I am closely monitoring a significant Arctic airmass that is poised to move south over the next few days. The Arctic front will move into North Texas Tuesday night, with temperatures on Wednesday struggling to rise above freezing. I expect highs on Tuesday to be in the upper 40s to near 50º ahead of the Arctic front.
By 7 pm Tuesday, the Arctic front will be moving through Oklahoma, approaching the Red River. It should arrive in the DFW metroplex around midnight. At 7 pm on Tuesday, the center of the surface high will be located over northwest Nebraska, with surface pressures in the range of 1050 to 1055 mb. This is very impressive and signals to me that this airmass may be colder than the NWP model guidance are indicating.
The front will move through D/FW Tuesday night (around midnight), with temperatures falling rapidly through the 30s, and eventually into the 20s. As mentioned above, surface pressures in the range of 1050 to 1055 mb over northwest Nebraska at 7 pm Tuesday suggest to me that the airmass is not only extremely cold, but will likely be much colder for North Texas than most of the atmospheric models are (have been) indicating. For this reason, the coldest model solution (NAM) is favored given its propensity for best handling Arctic airmasses. Thus, my forecast for Wednesday (12/31) is for high temperatures to hold near to below freezing all day.
This map shows my forecast high temperatures for Wednesday, December 31:
After the cold air arrives, a series of disturbances will move across Texas, beginning as early as Wednesday morning. This is an extremely difficult forecast, and it will be subject to change over the next few days. For now, I am forecasting an initial disturbance on Tuesday night/Wednesday to bring a mixture of freezing rain/sleet/snow in the highlighted area on this map (well west of the metroplex, but affecting areas such as Abilene, Lubbock, and Amarillo):
This next map shows the 500-mb pattern for 4 am Thursday 1/1. The main forcing associated with the upper low to the west is the culprit, sending waves of precipitation into Texas Wednesday night through early Friday.
The main round of precipitation will move into the metroplex Thursday morning, spreading from south to north across the area. With wet-bulb temperatures in the 20s, there will be sufficient evaporative cooling to support sleet/freezing rain. This portion of the forecast is extremely complicated, and I will update the forecast with future data.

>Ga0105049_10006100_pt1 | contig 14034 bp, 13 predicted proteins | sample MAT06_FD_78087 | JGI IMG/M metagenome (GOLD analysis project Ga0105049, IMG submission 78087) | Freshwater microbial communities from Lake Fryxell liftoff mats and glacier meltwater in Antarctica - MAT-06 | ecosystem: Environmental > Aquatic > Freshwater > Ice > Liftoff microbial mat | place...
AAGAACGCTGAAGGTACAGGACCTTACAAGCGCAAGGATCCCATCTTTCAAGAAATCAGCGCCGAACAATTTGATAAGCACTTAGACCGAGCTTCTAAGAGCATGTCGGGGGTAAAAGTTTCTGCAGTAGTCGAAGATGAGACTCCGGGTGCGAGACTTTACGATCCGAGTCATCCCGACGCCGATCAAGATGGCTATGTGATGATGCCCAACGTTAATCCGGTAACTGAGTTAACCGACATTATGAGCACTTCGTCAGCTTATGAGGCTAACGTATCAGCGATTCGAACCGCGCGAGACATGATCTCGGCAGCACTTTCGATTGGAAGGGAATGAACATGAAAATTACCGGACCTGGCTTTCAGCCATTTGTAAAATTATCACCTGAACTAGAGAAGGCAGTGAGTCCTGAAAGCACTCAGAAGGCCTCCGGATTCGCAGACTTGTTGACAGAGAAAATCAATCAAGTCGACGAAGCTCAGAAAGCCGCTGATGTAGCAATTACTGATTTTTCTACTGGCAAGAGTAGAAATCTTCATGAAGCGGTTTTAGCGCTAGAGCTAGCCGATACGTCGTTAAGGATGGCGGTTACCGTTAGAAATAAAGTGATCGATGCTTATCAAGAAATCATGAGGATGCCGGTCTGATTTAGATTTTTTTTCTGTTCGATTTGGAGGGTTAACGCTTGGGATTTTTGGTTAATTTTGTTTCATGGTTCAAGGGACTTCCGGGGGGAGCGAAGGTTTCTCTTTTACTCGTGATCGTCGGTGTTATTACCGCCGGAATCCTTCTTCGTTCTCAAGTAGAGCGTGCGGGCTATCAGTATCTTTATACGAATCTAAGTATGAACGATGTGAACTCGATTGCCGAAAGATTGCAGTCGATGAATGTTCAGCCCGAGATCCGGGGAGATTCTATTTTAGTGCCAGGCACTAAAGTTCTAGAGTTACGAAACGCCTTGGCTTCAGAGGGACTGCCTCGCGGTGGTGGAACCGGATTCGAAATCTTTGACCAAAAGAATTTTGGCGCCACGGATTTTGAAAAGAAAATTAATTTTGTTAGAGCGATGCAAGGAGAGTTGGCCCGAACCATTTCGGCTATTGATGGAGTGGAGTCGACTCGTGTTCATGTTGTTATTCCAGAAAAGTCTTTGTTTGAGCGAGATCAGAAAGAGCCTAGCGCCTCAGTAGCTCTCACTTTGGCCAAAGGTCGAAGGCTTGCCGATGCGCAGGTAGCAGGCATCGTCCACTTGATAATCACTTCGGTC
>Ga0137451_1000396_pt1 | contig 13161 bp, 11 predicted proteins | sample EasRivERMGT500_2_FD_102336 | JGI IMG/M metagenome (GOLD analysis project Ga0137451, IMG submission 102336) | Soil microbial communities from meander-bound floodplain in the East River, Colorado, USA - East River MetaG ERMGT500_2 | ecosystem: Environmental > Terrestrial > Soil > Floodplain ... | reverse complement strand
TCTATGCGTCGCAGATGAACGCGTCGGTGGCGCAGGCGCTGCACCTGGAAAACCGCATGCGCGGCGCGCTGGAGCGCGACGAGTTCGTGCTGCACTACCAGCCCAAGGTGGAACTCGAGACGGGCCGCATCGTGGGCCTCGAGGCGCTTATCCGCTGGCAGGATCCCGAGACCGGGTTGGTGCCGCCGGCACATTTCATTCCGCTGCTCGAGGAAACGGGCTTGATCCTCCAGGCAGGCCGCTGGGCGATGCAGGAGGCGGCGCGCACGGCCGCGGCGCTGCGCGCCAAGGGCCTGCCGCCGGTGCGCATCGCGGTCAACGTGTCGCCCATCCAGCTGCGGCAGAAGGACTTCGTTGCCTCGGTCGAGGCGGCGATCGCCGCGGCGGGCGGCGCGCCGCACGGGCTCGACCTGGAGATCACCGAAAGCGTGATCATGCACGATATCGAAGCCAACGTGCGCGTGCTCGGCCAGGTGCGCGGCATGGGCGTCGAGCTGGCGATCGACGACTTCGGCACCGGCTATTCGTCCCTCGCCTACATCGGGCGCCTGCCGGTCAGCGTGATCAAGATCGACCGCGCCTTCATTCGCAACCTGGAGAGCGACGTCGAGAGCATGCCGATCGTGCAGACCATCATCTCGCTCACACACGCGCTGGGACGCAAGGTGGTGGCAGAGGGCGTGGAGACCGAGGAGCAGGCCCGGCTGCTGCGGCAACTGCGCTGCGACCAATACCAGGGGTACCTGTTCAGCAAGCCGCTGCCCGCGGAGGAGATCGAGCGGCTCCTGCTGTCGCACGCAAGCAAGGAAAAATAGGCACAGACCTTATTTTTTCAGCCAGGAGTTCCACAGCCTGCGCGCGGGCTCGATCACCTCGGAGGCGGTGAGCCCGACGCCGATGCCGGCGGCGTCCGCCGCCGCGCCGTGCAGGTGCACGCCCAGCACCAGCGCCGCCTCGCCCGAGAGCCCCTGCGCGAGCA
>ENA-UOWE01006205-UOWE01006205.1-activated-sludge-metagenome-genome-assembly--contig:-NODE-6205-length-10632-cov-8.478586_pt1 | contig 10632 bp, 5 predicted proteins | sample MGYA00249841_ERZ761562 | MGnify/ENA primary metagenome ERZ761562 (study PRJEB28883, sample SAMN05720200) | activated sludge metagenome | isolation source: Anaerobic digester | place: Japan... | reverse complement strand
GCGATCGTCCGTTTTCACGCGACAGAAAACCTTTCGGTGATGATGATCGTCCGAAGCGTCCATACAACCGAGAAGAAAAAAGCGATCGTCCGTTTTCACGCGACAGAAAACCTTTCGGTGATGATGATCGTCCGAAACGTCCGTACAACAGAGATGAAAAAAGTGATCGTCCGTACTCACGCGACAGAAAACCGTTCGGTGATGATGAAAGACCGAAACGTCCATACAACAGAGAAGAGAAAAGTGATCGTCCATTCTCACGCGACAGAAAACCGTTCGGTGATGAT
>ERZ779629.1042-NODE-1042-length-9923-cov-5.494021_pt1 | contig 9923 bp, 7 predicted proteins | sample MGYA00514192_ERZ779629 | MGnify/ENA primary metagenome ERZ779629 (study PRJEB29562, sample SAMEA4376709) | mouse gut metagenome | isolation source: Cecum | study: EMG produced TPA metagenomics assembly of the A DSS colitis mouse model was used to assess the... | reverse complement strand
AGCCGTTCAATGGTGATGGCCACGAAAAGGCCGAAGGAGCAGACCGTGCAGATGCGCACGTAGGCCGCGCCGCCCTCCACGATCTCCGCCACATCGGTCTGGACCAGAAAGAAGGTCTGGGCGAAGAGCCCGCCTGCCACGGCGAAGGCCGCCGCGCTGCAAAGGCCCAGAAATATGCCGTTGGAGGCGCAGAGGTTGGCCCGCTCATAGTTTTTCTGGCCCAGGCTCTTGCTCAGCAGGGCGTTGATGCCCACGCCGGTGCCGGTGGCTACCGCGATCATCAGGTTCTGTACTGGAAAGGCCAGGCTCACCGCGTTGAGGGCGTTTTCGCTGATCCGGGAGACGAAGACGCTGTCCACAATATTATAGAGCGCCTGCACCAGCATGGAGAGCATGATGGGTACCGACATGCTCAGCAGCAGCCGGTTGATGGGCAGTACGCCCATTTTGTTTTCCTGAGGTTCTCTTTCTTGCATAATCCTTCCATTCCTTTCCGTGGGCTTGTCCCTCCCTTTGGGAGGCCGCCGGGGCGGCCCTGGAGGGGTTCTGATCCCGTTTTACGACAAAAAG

I believe that warm air advection will eventually take over, and cause temperatures to rise (Thursday afternoon/night). If this happens as expected, it would bring the winter precipitation to an end. This will be monitored closely.
Although we are still three days out, now is the time to start paying attention to the forecasts. I will update as frequently as I possibly can, so please bookmark this page. This event has the potential to bring a significant accumulation of ice to portions of North Texas. Unfortunately, predicting the exact temperature within a degree or two of 32º is an extremely challenging task in these situations (especially three days in advance). If the temperatures do not warm as expected, ice amounts could be significant. If the precipitation arrives later than expected (i.e., after temperatures rise above freezing), then there will be little to no ice. This forecast is certainly subject to change as I analyze future data.
Remember: Stay tuned for future weather statements and possible weather watches for the affected areas. If you have New Year’s Eve or New Year’s Day travel plans, consider the forecast and call ahead to confirm your flight status. If traveling by automobile, keep an eye on the radar and pay attention to road conditions along your route.